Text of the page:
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Dems push fed investment in EV infrastructure but GOP's not on board

Riley Beggin, The Detroit News on

Published in Automotive News

WASHINGTON — Rep. Andy Levin, D-Mich., and New York Rep. Alexandria Ocasio-Cortez re-introduced legislation Wednesday that seeks to build a nationwide electric vehicle charging network within five years.

The renewed effort came the same day that a House subcommittee met to discuss the electric vehicle provisions of a climate bill that would seek dramatic emissions reductions, during which Republicans — including Michigan Rep. Fred Upton of Michigan — argued against tilting the market scales in favor of electric vehicles.

The contrasting priorities are a window into the coming battle in Congress as Democrats with razor-thin majorities attempt to pass legislation that would carry out President Joe Biden's priorities to spur transportation electrification.

Biden has promised to roll out half-a-million new public charging stations nationwide at the cost of at least $15 billion in federal investment. The bill, dubbed the EV Freedom Act, is what's needed to make "Biden's request a reality," Levin said.

"This network needs to be in place. Friends, we are not messing around," he told reporters Wednesday. "We are talking about something that's comprehensive, national, up to the scope of saving our planet from the way we've been frying it in the industrial revolution, and doing it in a way that's fully just."

There are just under 103,000 electric vehicle charging outlets in the country, according to the Department of Energy, and experts have estimated it will cost $50 billion to $60 billion to reach the president's goal. Industry analysts have also found that range anxiety — concern that they wouldn't be able to go longer distances in an EV — is one of the main barriers to people buying electric vehicles.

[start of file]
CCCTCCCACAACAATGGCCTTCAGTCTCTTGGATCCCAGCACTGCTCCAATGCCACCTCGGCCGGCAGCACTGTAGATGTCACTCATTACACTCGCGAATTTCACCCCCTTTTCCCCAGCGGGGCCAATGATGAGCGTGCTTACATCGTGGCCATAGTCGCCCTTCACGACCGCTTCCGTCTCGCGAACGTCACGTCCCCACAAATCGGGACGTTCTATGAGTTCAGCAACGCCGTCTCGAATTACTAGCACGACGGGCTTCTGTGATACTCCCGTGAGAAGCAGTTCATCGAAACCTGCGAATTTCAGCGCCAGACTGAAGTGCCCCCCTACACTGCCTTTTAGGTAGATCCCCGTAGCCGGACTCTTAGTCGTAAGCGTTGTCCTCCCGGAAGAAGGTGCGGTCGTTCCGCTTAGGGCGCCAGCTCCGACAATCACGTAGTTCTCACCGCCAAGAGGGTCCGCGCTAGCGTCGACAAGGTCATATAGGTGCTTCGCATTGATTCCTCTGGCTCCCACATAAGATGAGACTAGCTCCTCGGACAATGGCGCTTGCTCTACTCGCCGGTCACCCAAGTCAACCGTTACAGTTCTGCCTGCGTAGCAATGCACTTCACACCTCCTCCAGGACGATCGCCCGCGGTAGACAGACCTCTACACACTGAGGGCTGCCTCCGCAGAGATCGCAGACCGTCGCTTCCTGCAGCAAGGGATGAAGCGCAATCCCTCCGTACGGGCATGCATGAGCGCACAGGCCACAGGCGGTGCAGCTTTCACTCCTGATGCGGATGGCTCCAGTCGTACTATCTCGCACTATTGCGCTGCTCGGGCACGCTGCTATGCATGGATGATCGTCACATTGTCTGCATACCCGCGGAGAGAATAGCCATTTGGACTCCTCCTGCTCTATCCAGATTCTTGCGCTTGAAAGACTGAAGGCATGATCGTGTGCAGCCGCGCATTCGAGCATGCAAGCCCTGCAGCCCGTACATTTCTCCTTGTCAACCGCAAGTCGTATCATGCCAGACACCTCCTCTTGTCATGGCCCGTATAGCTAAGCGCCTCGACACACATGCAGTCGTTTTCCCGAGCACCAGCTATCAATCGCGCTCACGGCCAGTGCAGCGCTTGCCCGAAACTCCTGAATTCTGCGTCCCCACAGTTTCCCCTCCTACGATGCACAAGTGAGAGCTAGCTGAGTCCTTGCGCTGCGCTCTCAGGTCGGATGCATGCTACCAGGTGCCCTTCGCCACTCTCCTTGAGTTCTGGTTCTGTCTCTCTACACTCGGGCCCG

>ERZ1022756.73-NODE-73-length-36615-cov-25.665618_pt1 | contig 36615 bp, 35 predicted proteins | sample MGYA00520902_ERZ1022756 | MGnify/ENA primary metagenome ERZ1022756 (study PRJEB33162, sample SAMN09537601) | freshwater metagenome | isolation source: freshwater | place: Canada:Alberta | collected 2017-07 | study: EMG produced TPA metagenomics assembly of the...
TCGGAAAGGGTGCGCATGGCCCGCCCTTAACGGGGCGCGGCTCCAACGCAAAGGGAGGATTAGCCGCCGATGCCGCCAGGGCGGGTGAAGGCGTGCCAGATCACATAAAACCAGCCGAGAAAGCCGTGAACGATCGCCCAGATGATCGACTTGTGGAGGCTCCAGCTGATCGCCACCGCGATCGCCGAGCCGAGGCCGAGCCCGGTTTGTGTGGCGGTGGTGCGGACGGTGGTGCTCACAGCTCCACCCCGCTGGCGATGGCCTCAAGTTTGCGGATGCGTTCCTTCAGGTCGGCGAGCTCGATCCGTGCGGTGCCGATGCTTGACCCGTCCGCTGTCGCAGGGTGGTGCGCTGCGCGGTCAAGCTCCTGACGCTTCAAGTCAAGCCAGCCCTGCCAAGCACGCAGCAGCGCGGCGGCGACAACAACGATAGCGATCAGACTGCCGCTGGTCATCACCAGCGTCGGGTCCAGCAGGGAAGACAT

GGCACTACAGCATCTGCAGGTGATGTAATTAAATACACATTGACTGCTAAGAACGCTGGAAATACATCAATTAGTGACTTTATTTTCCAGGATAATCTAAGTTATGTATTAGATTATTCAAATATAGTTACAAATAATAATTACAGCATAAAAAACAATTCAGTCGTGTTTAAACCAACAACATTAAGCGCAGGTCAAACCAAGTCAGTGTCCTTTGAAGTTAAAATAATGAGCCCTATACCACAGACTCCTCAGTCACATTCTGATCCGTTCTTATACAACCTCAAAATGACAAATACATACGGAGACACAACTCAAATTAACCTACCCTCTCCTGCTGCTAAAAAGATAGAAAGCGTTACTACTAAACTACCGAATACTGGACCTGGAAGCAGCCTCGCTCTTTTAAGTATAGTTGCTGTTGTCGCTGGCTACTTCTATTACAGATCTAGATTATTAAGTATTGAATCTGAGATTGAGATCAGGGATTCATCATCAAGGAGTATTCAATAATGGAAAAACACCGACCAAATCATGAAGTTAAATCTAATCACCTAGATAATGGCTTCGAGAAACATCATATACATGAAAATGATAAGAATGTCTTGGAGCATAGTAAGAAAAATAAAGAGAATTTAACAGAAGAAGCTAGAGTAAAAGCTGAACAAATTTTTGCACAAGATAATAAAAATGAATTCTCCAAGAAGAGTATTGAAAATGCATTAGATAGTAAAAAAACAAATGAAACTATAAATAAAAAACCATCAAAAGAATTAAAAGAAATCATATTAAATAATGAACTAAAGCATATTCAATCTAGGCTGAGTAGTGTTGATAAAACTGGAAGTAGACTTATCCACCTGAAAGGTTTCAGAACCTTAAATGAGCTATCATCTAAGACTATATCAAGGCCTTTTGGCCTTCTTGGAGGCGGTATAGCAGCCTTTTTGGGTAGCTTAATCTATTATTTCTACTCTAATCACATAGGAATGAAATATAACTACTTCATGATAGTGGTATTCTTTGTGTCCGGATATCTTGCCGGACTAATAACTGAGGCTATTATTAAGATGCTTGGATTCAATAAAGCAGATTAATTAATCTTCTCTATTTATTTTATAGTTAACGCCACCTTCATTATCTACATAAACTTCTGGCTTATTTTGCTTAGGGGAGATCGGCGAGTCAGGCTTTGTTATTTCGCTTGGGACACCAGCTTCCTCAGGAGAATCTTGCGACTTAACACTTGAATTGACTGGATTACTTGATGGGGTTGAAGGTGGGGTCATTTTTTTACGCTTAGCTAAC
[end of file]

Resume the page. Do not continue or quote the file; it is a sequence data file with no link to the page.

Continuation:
The bill directs the Departments of Transportation and Energy to create a plan to build a network of public electric vehicle charging stations placed far enough apart to allow drivers to go anywhere in the country without their battery running out.

The plan would be due to Congress within one year of the bill passing. A funding plan would be due two years after passing and the plan would have to be completed five years afterward.

At least half of the funding made available through the program would be required to go to vulnerable communities, and grant recipients would be required to pay at least prevailing wage. Priority would go to projects in "frontline, vulnerable and disadvantaged communities" and to projects that hire workers trained in EV charger installation by labor organizations.

The Department of Transportation would be able to set minimum charging speed requirements every two years based on the best available technology. Levin told The News the bill seeks to enable high-speed charging "as we look toward a future where you can charge your vehicle in the time it takes to fill up your gas tank."

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